Miller: I think he started out in the job wanting to keep it balanced between ovals and road courses. Then I think he saw the reality was ovals are really a tough sell. Iowa (Speedway in Newton) by far, and Indianapolis Motor Speedway, are pretty much capacity every year. People get there (Iowa) early and stay late. It’s probably the best oval besides Indy. Texas still drew pretty well through the years, as they still had 75,000 on many occasions. Last year it was down a little bit, but it was still a nice crowd. They had 60,000 people or so. You just have to ask if they are going to stay on 1.5-mile ovals built for NASCAR. I think the trend there is, if they can go back to Phoenix, and they can go back to Richmond (Va.), and you’ve got Iowa, Indy and Milwaukee. Maybe you can try Michigan again someday. I think Randy’s whole deal now is that they have to go where it’s viable for IndyCar. It has to work for both people, and you have to go where people want you. As hard as it is for old school people, like me, to only see five ovals out of 16 races, it’s the reality of what’s happening. NASCAR has pretty much taken over all the ovals, so Indy car is battling to keep a half-dozen of the good ones on the schedule.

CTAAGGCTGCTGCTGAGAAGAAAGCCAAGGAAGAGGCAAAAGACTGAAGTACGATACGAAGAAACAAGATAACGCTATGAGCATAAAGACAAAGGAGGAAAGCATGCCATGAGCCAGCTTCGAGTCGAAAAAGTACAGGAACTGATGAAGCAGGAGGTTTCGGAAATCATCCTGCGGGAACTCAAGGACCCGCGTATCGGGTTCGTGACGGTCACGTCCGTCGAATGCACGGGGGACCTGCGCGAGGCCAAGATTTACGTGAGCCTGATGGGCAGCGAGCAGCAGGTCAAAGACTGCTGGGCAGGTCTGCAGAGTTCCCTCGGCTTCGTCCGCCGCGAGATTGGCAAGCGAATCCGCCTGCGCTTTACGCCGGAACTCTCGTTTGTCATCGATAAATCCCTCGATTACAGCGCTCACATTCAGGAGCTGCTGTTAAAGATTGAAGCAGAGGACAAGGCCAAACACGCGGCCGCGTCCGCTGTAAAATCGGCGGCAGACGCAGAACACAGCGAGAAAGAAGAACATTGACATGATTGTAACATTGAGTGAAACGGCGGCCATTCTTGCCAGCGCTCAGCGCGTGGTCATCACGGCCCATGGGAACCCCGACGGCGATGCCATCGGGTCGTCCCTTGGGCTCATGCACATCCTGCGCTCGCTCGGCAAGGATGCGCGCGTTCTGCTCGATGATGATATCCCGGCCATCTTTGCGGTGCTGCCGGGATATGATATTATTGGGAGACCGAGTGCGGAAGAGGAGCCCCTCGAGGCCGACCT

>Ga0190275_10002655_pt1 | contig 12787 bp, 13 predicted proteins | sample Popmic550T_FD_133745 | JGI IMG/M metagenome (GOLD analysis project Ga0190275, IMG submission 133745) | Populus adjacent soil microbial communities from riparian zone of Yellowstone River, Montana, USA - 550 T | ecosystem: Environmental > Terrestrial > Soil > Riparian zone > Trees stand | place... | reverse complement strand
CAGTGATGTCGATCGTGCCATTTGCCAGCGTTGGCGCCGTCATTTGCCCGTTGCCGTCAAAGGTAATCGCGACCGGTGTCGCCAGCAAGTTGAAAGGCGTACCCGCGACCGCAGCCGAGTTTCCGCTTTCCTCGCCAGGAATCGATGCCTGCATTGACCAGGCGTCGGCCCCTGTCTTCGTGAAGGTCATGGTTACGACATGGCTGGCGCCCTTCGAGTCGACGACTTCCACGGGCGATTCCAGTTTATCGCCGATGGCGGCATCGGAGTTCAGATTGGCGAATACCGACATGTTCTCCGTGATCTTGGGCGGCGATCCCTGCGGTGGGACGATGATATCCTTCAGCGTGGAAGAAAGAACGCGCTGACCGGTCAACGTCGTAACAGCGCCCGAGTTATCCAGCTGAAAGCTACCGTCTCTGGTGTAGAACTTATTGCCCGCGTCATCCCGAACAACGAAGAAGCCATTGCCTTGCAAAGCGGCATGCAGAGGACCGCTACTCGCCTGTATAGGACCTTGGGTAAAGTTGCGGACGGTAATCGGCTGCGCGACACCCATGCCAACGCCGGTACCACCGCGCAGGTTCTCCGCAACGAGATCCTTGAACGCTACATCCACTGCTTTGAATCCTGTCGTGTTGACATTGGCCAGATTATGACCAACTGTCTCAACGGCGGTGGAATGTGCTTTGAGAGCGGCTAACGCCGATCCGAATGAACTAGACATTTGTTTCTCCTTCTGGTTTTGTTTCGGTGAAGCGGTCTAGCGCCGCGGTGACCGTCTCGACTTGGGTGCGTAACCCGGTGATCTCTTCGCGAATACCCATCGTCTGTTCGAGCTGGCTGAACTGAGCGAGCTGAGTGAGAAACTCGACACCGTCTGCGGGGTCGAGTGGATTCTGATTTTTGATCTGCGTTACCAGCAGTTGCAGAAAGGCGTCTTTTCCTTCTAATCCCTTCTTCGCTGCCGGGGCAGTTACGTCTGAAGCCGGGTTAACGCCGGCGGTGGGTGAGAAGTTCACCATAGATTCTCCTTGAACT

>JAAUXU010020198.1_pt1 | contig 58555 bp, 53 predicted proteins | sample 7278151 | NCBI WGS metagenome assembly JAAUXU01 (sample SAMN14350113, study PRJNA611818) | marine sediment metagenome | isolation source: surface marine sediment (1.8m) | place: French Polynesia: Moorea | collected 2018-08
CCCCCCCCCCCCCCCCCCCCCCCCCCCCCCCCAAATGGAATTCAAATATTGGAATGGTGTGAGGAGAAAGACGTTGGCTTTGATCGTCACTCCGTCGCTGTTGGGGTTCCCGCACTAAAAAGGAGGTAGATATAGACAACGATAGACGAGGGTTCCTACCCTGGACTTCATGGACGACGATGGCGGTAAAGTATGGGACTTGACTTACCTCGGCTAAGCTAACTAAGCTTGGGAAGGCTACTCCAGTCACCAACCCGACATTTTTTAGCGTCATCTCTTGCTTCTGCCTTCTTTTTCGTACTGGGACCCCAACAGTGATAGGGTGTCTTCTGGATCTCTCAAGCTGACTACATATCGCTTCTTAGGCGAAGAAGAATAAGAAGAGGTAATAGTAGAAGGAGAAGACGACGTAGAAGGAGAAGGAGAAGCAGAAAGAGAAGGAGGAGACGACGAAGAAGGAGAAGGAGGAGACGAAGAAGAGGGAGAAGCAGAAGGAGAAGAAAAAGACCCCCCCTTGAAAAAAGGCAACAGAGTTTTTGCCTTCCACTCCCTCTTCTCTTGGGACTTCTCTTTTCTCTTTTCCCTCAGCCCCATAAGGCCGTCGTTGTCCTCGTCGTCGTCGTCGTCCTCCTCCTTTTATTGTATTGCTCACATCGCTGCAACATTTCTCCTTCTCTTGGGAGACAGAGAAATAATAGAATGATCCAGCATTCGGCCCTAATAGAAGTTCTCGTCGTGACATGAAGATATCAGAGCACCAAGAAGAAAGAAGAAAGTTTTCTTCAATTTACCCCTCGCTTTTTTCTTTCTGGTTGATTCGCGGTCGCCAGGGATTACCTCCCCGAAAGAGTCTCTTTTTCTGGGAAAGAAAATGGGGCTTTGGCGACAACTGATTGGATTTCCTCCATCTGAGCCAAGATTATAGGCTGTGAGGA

SPEED: What about Austin (Texas) and the new Circuit of the Americas track? Seems like an interesting opportunity?